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In geometry, a radiodrome is the path followed by a point which is pursuing another point. The term is derived from the Latin word radius (beam) and the Greek word dromos (running). The classical (and best-known) form of a radiodrome is known as the "dog curve"; this is the path a dog follows when it swims across a stream with a current after food it has spotted on the other side. Because the dog drifts downwards with the current, it will have to change its heading; it will also have to swim further than if it had computed the optimal heading. This case was described by Pierre Bouguer in 1732.

A radiodrome may alternatively be described as the path a dog follows when chasing a hare, assuming that the hare runs in a straight line at a constant velocity. It is illustrated by the following figure:

Graph of a radiodrome, also known as a dog curve
The path of a dog chasing a hare running along a vertical straight line at a constant speed. The dog runs towards the momentary position of the hare, and will have to change his heading continuously. The speed of the dog is 20% faster than the speed of the hare.

Mathematical analysis[edit]

Introduce a coordinate system with origin at the position of the dog at time zero and with y-axis in the direction the hare is running with the constant speed V_t. The position of the hare at time zero is (A_x\ ,\ A_y) and at time t it is

(T_x\ ,\ T_y)\ =\ (A_x\ ,\ A_y+V_t t)






The dog runs with the constant speed V_d towards the momentary position of the hare. The differential equation corresponding to the movement of the dog, (x(t)\ ,\ y(t)), is consequently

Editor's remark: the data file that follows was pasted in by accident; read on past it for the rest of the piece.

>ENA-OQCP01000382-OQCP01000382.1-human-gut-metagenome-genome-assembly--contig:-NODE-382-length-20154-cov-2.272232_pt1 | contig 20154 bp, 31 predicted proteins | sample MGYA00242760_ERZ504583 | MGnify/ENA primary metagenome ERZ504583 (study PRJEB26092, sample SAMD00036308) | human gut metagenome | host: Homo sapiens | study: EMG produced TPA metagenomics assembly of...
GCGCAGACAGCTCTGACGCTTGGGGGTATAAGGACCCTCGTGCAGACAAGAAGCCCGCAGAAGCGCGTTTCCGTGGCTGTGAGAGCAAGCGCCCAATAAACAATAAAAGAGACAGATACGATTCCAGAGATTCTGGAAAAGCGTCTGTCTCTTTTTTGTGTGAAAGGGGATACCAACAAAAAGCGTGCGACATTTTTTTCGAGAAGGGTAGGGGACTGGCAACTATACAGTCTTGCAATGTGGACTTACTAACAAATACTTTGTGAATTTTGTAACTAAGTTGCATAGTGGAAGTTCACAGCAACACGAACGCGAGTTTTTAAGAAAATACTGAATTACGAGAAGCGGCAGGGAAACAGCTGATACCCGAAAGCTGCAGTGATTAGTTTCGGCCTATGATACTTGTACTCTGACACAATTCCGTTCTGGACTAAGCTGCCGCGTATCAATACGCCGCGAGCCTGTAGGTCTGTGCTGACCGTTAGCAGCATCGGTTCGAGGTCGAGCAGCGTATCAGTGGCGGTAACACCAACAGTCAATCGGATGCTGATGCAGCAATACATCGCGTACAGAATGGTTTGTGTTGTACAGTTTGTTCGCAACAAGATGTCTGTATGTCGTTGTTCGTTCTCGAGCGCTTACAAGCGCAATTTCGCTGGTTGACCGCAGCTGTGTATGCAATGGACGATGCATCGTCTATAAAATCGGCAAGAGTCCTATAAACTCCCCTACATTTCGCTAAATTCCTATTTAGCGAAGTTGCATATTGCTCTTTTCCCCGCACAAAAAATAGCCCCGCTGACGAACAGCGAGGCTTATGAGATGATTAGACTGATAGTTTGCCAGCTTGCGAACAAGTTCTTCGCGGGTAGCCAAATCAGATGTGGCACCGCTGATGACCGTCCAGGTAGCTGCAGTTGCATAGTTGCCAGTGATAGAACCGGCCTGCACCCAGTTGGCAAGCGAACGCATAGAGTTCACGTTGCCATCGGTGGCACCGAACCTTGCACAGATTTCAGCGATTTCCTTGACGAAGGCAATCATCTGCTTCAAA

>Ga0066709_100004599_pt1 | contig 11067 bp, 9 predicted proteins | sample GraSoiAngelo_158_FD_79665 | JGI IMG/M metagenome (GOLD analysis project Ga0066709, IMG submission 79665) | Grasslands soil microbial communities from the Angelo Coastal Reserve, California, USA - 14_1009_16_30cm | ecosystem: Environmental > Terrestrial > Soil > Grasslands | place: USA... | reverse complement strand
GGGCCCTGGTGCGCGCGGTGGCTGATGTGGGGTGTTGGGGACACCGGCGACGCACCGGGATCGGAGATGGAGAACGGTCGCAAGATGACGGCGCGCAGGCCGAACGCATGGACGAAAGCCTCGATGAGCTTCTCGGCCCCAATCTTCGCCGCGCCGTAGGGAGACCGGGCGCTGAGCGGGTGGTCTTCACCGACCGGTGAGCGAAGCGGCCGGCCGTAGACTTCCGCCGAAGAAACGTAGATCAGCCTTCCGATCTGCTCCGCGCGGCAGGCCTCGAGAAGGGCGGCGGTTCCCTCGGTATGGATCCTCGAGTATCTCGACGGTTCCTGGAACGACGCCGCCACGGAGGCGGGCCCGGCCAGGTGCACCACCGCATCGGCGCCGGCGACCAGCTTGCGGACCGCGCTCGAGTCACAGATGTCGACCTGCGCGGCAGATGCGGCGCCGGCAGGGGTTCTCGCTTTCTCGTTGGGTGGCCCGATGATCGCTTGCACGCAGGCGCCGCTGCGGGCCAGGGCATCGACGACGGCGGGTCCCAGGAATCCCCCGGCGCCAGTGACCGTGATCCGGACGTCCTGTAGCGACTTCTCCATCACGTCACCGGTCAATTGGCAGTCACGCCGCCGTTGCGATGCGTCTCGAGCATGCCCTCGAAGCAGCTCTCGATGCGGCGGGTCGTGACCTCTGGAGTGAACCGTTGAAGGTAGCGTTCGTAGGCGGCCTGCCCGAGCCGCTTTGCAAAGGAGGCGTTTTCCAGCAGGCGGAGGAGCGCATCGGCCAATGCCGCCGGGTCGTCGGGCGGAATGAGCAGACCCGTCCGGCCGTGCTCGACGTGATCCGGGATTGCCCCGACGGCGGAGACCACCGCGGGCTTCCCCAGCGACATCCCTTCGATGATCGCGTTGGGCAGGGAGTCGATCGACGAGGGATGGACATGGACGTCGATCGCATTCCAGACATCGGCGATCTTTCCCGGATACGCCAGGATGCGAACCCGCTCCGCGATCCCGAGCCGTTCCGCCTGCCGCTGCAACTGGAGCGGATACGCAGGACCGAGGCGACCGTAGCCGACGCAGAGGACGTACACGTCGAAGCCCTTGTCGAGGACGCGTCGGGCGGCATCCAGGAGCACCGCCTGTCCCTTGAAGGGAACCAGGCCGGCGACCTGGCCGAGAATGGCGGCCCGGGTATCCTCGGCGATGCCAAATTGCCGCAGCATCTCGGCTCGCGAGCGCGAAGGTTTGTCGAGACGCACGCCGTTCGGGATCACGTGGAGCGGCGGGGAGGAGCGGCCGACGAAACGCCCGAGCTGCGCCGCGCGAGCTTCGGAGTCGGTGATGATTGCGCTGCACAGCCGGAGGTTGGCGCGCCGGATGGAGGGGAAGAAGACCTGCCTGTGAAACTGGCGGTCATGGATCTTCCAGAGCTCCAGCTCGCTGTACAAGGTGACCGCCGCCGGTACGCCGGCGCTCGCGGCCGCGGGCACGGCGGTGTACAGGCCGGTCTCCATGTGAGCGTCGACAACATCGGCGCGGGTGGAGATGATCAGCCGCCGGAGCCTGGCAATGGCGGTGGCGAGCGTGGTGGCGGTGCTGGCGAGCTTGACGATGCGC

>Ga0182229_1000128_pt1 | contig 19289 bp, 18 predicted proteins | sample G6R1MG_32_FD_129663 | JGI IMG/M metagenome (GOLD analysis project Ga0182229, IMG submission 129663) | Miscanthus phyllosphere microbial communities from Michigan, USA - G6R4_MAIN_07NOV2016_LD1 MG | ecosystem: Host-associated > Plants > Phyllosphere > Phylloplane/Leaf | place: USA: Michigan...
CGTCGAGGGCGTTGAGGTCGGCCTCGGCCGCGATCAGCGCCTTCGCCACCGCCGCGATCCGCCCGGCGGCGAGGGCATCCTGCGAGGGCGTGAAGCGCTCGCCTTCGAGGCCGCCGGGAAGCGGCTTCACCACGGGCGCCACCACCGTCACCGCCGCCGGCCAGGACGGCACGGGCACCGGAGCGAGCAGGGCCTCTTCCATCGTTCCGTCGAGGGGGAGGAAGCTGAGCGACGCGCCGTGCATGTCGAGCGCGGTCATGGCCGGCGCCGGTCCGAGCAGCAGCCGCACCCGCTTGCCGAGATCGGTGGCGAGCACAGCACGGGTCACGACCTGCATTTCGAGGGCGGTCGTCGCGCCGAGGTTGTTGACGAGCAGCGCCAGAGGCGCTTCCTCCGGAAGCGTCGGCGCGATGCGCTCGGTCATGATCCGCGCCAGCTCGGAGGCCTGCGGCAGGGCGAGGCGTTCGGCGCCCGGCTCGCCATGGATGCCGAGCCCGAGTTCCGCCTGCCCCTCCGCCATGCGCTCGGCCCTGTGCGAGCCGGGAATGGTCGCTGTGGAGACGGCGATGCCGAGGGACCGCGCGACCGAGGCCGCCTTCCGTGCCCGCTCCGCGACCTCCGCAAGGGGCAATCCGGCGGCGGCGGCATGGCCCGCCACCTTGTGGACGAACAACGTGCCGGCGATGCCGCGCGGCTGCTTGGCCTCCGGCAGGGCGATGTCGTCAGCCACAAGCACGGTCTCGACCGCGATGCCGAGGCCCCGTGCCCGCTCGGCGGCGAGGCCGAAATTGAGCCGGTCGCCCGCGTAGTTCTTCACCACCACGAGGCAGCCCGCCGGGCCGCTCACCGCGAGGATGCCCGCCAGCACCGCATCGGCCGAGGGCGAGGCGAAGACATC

\dot x= V_d\ \frac{T_x-x}{\sqrt{(T_x-x)^2+(T_y-y)^2}}






 \dot y= V_d\ \frac{T_y-y}{\sqrt{(T_x-x)^2+(T_y-y)^2}}






It is possible to obtain a closed form analytical expression y=f(x) for the motion of the dog

From (2) and (3) follows that







Multiplying both sides with T_x-x and taking the derivative with respect to x using that

 \frac{dT_y}{dx}\ =\ \frac{dT_y}{dt}\ \frac{dt}{dx}\ =\ \frac{V_t}{V_d}\ \sqrt{{y'}^2+1}






one gets

 y''=\frac{V_t\ \sqrt{1+{y'}^2}}{V_d(A_x-x)}













From this relation follows that

 \sinh^{-1}(y')=B-\frac{V_t}{V_d}\ \ln(A_x-x)






where B is the constant of integration that is determined by the initial value of y' at time zero, i.e.

 B=\frac{V_t}{V_d}\ \ln(A_x)+\ln\left(y'(0)+\sqrt{{y'(0)}^2+1}\right)






From (8) and (9) follows after some computations that

 y'= \frac{1}{2}\left(\frac{y'(0)+\sqrt{{y'(0)}^2+1}}{(1-\frac{x}{A_x})^{\frac{V_t}{V_d}}}  - \frac{(1-\frac{x}{A_x})^{\frac{V_t}{V_d}}}{y'(0)+\sqrt{{y'(0)}^2+1}}\right)






If now V_t \neq V_d this relation is integrated as

 y= C - \frac{1}{2}\ A_x\left( 
\frac{(y'(0)+\sqrt{{y'(0)}^2+1})\ (1-\frac{x}{A_x}) ^{1 - \frac{V_t}{V_d}} }{1-\frac{V_t}{V_d}} -
\frac{ (1-\frac{x}{A_x}) ^{1 + \frac{V_t}{V_d}} }{ (y'(0)+\sqrt{{y'(0)}^2+1})\ (1 + \frac{V_t}{V_d}) } 






where C is the constant of integration.

If V_t = V_d one gets instead

 y= C -\frac{1}{2}A_x\ \left(\left(y'(0)+\sqrt{{y'(0)}^2+1}\right)\ \ln(1-\frac{x}{A_x})   -
\frac{ (1-\frac{x}{A_x})  ^2}{(y'(0)+\sqrt{{y'(0)}^2+1})\ 2}\right)






If V_t < V_d one gets from (11) that

 \lim_{x \to A_x}y(x) = C = \frac{1}{2}\ A_x\left( \frac{y'(0)+\sqrt{{y'(0)}^2+1} }{1-\frac{V_t}{V_d}} - \frac{1}{ (y'(0)+\sqrt{{y'(0)}^2+1})\ (1 + \frac{V_t}{V_d}) } \right)






In the case illustrated in the figure above \frac{V_t}{V_d} = \frac{1}{1.2} and the chase starts with the hare at position (A_x\ ,\ -0.6\ A_x) what means that y'(0) = -0.6. From (13) one therefore gets hat the hare is caught at position (A_x\ ,\ 1.21688\ A_x) and consequently that the hare will run the total distance (1.21688\ +\ 0.6)\ A_x before being caught.

If V_t \geq V_d one gets from (11) and (12) that \lim_{x \to A_x}y(x) = \infty what means that the hare never will be caught whenever the chase starts.